(NASHVILLE, TN), February 9, 2012 — Senate Majority Leader Mark Norris (R-Collierville) confirmed today that two bills held on the Senate desk at his request will be withdrawn due to constitutional problems. Senate Bills 3702 and 3703 regarding annexation and municipal boundaries were filed earlier in the legislative session at the request of residents in his district and sponsors in the House of Representatives. Norris made the announcement after receiving an opinion from State Attorney General Robert Cooper this afternoon.
“As anticipated, the Attorney General has confirmed these bills are constitutionally suspect,” said Leader Norris. “They will be withdrawn during next Monday’s meeting of the State Senate.”
Norris said he took the bills drafted by House sponsors Curry Todd (R-Collierville) and Ron Lollar (R-Bartlett) out of concern for their mutual constituents and the Constitution. Recent consolidation initiatives by the City of Memphis sparked new concerns last year about the viability of annexation reserve agreements between the seven cities of Shelby County.
“The subject of these bills is very important to our constituents,” said Senator Norris. “Citizens in these communities want their voices to be heard which was the impetus for filing the legislation. New residents, however, are often unaware of the longstanding agreements concerning annexation and urban, planned growth and rural areas in Shelby County under current law and how this effort can run afoul of the state’s Constitution. Although we felt this would likely be the outcome, it was important enough to our constituents to file the bills and get the Attorney General’s opinion.”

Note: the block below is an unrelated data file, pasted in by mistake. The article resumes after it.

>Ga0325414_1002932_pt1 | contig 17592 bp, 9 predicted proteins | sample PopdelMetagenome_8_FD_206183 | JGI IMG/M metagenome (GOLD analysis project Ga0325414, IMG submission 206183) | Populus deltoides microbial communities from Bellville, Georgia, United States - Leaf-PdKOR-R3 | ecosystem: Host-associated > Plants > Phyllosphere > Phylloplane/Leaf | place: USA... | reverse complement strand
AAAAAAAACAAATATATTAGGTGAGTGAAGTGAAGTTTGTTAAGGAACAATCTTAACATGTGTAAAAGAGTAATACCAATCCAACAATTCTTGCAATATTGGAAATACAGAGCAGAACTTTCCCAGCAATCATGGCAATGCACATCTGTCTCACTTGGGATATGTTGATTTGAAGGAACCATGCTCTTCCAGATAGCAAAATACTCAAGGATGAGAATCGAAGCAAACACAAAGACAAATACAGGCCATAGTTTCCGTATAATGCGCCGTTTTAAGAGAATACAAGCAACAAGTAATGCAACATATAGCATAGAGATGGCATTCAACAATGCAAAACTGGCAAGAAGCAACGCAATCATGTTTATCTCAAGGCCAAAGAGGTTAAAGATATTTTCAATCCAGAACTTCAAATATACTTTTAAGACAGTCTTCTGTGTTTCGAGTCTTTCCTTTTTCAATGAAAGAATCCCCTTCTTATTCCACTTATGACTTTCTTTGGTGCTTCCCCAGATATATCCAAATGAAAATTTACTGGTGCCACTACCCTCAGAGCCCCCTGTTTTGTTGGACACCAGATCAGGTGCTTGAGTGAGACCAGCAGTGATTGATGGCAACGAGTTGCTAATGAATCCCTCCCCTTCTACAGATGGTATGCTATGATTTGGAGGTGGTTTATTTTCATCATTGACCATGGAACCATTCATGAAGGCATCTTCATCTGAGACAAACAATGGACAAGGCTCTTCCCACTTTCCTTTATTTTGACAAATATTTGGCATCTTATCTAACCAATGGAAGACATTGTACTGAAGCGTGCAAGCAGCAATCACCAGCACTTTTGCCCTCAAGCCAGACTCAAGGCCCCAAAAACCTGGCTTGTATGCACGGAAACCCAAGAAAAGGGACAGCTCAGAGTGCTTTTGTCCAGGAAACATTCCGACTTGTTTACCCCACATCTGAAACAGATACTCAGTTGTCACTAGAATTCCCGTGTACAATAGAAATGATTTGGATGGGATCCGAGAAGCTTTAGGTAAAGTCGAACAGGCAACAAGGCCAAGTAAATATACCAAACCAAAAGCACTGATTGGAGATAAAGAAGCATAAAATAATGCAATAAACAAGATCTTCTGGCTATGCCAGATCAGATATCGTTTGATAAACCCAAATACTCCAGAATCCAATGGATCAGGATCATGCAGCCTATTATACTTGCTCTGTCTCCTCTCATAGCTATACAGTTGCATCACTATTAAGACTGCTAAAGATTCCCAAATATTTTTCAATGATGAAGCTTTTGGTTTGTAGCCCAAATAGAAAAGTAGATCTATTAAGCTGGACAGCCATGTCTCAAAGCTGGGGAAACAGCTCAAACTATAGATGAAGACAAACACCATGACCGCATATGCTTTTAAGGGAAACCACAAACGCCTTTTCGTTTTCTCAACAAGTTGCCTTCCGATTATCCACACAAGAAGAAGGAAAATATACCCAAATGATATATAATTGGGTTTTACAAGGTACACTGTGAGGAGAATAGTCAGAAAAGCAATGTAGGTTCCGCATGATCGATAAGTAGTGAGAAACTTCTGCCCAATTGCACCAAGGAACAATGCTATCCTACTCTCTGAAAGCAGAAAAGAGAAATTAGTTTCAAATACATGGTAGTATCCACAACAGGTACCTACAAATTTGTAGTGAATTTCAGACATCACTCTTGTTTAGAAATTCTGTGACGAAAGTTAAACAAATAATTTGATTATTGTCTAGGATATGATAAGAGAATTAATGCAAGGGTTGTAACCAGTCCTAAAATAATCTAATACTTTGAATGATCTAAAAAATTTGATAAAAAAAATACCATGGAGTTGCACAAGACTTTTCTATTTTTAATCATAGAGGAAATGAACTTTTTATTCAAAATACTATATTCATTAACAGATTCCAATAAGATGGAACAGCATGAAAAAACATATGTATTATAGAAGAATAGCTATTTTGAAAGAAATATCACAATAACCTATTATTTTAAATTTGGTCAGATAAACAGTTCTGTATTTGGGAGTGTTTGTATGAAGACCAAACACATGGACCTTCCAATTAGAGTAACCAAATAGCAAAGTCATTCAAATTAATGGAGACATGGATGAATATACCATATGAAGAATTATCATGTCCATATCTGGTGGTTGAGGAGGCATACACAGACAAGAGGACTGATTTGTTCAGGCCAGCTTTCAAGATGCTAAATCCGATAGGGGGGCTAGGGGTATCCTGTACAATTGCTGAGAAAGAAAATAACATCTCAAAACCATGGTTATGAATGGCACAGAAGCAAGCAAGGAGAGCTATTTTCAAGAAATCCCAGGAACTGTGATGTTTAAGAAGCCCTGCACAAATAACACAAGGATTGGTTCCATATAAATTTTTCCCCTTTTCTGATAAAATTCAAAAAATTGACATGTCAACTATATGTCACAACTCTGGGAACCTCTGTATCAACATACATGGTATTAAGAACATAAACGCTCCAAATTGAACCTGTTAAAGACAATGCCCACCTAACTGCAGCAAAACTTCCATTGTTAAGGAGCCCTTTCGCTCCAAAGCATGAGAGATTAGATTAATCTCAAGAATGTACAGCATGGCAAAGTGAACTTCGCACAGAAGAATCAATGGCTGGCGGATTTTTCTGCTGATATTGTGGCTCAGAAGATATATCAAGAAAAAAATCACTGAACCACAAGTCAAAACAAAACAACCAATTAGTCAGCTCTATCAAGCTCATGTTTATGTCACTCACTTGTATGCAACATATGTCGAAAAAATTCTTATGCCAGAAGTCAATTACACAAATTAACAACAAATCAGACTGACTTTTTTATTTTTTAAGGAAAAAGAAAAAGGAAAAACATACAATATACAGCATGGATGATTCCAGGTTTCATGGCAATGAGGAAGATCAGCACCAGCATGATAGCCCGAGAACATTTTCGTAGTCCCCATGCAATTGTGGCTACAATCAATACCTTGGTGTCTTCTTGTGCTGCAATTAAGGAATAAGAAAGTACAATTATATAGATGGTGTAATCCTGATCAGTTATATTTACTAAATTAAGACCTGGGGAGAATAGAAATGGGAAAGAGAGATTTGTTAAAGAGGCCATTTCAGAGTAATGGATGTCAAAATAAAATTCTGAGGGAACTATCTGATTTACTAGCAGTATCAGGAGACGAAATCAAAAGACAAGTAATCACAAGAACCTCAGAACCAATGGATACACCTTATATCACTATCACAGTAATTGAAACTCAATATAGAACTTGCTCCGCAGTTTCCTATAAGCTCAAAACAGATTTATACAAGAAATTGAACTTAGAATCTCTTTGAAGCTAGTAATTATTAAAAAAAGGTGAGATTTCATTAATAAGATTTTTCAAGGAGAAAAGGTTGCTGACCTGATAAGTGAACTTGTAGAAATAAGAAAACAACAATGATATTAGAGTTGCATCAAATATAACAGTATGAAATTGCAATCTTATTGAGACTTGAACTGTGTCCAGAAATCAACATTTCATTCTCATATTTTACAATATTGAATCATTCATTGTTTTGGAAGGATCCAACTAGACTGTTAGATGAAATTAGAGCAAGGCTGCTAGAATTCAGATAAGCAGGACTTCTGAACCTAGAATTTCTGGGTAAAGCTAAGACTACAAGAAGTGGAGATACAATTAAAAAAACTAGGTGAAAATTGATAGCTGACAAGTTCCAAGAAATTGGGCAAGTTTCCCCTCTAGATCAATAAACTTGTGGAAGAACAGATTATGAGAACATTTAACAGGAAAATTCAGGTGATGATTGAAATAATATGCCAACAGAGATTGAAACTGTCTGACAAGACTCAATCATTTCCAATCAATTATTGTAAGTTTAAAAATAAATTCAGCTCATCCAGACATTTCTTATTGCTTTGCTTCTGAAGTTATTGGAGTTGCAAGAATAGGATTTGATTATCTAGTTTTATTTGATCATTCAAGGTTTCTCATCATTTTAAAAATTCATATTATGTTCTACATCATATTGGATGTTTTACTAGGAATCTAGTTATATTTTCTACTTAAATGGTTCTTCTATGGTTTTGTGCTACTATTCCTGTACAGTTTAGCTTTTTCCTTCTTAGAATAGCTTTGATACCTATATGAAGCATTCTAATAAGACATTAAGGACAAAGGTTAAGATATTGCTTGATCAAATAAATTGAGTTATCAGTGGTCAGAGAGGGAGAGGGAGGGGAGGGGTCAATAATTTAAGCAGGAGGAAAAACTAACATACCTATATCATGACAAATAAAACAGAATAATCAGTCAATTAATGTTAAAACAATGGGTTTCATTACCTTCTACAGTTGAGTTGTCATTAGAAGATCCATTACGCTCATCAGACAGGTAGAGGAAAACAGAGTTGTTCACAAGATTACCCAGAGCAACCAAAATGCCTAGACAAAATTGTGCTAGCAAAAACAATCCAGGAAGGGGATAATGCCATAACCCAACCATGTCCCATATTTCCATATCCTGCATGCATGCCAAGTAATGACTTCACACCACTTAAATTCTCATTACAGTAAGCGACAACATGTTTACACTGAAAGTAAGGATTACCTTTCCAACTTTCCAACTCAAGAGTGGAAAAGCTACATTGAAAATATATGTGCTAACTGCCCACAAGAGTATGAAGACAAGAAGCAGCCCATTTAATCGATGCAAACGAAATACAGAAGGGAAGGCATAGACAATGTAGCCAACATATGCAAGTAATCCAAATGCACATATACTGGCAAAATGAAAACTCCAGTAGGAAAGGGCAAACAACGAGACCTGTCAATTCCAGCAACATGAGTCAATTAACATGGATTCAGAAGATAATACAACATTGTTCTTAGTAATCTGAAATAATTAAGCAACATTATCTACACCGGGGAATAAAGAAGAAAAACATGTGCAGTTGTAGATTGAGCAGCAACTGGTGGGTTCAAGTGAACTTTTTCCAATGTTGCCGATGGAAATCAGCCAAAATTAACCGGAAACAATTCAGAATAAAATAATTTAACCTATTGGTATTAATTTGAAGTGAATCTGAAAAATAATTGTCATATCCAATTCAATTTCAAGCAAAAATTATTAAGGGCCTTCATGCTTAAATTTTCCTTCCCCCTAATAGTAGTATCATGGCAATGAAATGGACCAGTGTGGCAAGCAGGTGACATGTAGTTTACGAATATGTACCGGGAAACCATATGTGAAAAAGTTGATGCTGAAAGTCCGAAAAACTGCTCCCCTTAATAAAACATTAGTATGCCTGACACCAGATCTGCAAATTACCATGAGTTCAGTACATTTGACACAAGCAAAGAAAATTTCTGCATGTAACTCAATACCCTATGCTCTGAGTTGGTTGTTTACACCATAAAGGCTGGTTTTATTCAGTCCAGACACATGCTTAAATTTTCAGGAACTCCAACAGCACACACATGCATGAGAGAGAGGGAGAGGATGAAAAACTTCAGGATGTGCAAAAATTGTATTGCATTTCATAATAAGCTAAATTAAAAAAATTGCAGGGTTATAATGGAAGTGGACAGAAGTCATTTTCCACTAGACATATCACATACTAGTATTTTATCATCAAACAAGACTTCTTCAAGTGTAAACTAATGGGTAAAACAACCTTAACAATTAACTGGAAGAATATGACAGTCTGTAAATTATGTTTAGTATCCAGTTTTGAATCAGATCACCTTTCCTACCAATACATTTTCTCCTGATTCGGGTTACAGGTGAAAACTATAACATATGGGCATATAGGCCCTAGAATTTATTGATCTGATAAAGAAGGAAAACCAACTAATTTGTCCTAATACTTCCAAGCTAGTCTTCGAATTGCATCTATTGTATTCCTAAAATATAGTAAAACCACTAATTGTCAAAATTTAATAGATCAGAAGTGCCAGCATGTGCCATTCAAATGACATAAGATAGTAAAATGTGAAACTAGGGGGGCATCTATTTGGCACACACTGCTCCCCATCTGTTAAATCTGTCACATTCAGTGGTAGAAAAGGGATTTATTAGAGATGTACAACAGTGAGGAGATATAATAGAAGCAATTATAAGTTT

Norris added, “I think there are better ways to go about this. Several Memphis City Council members seem interested in opening a dialogue about future annexations. Mayors Wharton and Luttrell are willing to do so, and the Tennessee code provides other alternatives, too — so perhaps something good will come out of this.”